At the same time we find another individual taking the reigns of leadership from the Shia. His name Mukhtar ibn ‘Ubaid al Thaqafi. Mukhtar after failing to woo Zayn al ‘Abidin to support his cause, and the Tawwabun for that matter as well, claimed the Imamah for Muhammad ibn al Hanafiyyah—the son of Amir al Mu’minin ‘Ali radiya Llahu ‘anhu— and named himself his chief deputy.

This group became known as the Kaysaniyyah, and it would be they who first advocated the notion of vertical hereditary rule. Thus we find the Shia of that era claiming Imamah for Muhammad ibn al Hanafiyyah and his progeny, Abu Hashim ‘Abdullah ibn Muhammad considered to be the successor of his father.

In addition to establishing an exclusive line of Imamah in the progeny of Hanafiyyah, the Kaysaniyyah also claimed that Muhammad ibn al Hanafiyyah was the awaited Mahdi, making them also the first proponents for the theory of occultation or Ghaybah.

Al Nawbakhti writes about this sect in his Firaq al Shia:


(They claimed) Muhammad ibn Hanafiyyah is Imam Mahdi and he was the successor of Imam ‘Ali. No one can oppose him and no one can rise up against his Imamah, and no one can raise his sword except with his permission.[7]


He continues:


After the death of Muhammad ibn Hanafiyyah, a group (amongst them) denied his death saying, “He is the Mahdi, ‘Ali named him as the Mahdi. He did not die and will not die, nor is it possible for that to happen. However he has gone into occultation and none know where he is. He will soon return and take control of the world. There is no other Imam from the time of his occultation until his return.”[8]


These were the followers of Ibn Karab and they became known as the Karabiyyah. Amongst the followers of this splinter group was man by the name of Hamzah ibn ‘Ammarah al Barbari. He later broke away from this sect and claimed that he was a prophet and that Muhammad ibn al Hanafiyyah was actually Allah incarnate, and Allah is far above that which they ascribe to Him.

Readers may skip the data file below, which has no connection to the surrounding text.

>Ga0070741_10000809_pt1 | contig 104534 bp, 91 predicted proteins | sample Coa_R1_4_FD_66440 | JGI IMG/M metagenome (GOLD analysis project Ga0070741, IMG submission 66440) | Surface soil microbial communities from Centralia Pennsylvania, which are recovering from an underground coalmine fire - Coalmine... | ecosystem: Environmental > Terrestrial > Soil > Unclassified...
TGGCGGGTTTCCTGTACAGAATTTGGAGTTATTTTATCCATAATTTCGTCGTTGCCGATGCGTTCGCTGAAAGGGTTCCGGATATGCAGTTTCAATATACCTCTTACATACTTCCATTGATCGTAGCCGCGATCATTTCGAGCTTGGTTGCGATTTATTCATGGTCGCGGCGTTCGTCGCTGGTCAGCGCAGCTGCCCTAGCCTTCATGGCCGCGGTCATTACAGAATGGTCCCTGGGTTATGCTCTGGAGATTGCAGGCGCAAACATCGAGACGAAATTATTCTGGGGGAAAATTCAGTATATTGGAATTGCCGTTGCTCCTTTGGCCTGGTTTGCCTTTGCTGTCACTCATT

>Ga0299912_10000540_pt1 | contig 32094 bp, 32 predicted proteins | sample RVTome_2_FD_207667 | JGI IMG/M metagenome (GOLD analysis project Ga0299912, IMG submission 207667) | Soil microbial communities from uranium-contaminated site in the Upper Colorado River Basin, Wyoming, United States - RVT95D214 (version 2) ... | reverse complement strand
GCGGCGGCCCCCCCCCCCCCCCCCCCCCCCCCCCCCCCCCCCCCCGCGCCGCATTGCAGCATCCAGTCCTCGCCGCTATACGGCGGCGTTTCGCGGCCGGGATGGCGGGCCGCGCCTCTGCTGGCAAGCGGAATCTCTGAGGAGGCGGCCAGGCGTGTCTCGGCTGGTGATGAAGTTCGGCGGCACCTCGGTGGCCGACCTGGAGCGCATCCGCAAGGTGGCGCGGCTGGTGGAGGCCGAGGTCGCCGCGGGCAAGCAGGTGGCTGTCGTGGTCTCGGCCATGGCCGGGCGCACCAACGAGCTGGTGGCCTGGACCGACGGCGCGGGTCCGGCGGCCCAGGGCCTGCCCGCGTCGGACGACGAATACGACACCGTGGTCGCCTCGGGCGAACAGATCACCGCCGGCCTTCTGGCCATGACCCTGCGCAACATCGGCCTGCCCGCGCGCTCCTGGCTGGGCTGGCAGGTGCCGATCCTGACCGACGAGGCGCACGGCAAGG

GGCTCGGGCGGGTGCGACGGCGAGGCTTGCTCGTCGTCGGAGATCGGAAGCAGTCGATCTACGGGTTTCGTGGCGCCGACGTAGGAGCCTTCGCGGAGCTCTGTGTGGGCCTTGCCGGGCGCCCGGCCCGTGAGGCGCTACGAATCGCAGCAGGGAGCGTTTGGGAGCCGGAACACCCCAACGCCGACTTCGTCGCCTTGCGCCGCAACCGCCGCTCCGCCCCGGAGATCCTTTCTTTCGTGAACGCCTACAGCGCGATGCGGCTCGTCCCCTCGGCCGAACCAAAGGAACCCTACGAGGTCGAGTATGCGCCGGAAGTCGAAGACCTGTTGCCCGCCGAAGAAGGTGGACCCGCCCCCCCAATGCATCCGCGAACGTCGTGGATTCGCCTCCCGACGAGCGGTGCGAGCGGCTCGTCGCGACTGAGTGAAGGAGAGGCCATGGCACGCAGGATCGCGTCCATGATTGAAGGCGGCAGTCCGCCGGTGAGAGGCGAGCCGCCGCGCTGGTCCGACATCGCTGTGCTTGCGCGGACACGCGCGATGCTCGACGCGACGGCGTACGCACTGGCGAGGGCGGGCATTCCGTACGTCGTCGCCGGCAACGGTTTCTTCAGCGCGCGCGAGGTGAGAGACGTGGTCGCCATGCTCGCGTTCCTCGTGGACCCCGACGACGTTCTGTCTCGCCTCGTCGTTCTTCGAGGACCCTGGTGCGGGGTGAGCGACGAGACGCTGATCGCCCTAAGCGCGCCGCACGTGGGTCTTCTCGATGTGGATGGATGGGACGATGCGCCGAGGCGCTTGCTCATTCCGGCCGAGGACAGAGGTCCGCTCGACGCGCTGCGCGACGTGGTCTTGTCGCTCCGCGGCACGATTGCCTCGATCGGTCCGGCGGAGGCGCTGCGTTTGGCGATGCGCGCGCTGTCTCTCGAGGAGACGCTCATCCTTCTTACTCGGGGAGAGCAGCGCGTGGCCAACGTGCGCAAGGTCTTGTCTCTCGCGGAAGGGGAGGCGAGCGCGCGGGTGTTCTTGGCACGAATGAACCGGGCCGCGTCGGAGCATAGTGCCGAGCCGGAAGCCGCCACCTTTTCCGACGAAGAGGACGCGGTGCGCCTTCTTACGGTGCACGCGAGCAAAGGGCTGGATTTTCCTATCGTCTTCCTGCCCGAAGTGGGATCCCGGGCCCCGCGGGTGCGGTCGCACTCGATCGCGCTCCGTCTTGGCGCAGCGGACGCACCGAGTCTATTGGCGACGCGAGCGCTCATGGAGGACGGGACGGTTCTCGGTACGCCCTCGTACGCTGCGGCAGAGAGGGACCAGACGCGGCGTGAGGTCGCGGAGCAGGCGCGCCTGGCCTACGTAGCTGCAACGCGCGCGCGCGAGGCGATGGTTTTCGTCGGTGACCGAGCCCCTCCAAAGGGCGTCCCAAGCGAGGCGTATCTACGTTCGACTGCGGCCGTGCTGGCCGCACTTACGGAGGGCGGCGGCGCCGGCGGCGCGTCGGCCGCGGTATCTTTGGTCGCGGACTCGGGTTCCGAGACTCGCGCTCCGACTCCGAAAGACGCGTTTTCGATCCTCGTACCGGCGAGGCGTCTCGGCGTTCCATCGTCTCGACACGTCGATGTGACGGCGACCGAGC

Many of the Shia fell prey to the blasphemous and sacrilegious beliefs of these heterodoxies.

The idea of a hidden Mahdi and the theory of occultation was thus invented by the Kaysaniyyah as early as the eightieth year after hijrah, and then too not in favour of the Hidden Imam of the Twelvers. In fact the theory of twelve divinely appointed Imams was still non-existent.

Imam Zayn al ‘Abidin lived for thirty-four years after the incident of Karbala’, and passed away in the year 95 A.H, one year before the Umayyad Khalifah Sulaiman ibn ‘Abdul Malik came to power. He witnessed the Muslim world clambering for leadership, the so called Shia of the Ahlul Bayt rising up to their cause, and then even becoming infected with heretical ideologies. Yet the honourable Imam did not lead the Ummah through these turbulent times nor did he seek to save his Shia from the infectious diseases of incredulity which began to plague Shi’ism. All of which indicate that he had not been divinely charged with the task nor did he consider it his responsibility.

The absence of leadership forced the Shia to invent various arguments to justify their purpose and it also allowed their ranks to be infiltrated by deviants, ultimately splintering them into a number of sects, each with beliefs graver than the next. This division and splintering of the Shia was not the last that would occur, but rather the first of many which continue even in the present day.

This reveals to us that the doctrine of Imamah held by the Twelver sect is nothing more than a fictitious theory amongst many which were falsely attributed to the Ahlul Bayt, just as the theories of Ghaybah, Raj’ah, and Mahdism of the Kaysaniyyah.

Moojan Momen writes about the Kaysaniyyah in his book Shi’i Islam: A beginners guide:


This group of the Shia (i.e. the Kaysaniyyah) were thus the first to bring into prominence a number of key religious ideas that have played an important role in Shia Islam up to the present day.


The contradiction, division, and splintering of the Shia reminds me of the verse:


If it had been from [any] other than Allah, they would have found within it much contradiction.[9]

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[1] Mufid in Kitab al Irshad p. 199

[2] Mufid in Kitab al Irshad p. 204

[3] Bihar vol. 45 p. 137

[4] Ikmal al Din p. 91

[5] Rawdah al Kafi p. 196

[6] Al Amali p. 397 majlis 59

[7] Firaq al Shia p. 24

[8] Ibid p. 25

[9] Surah al Nisa’: 82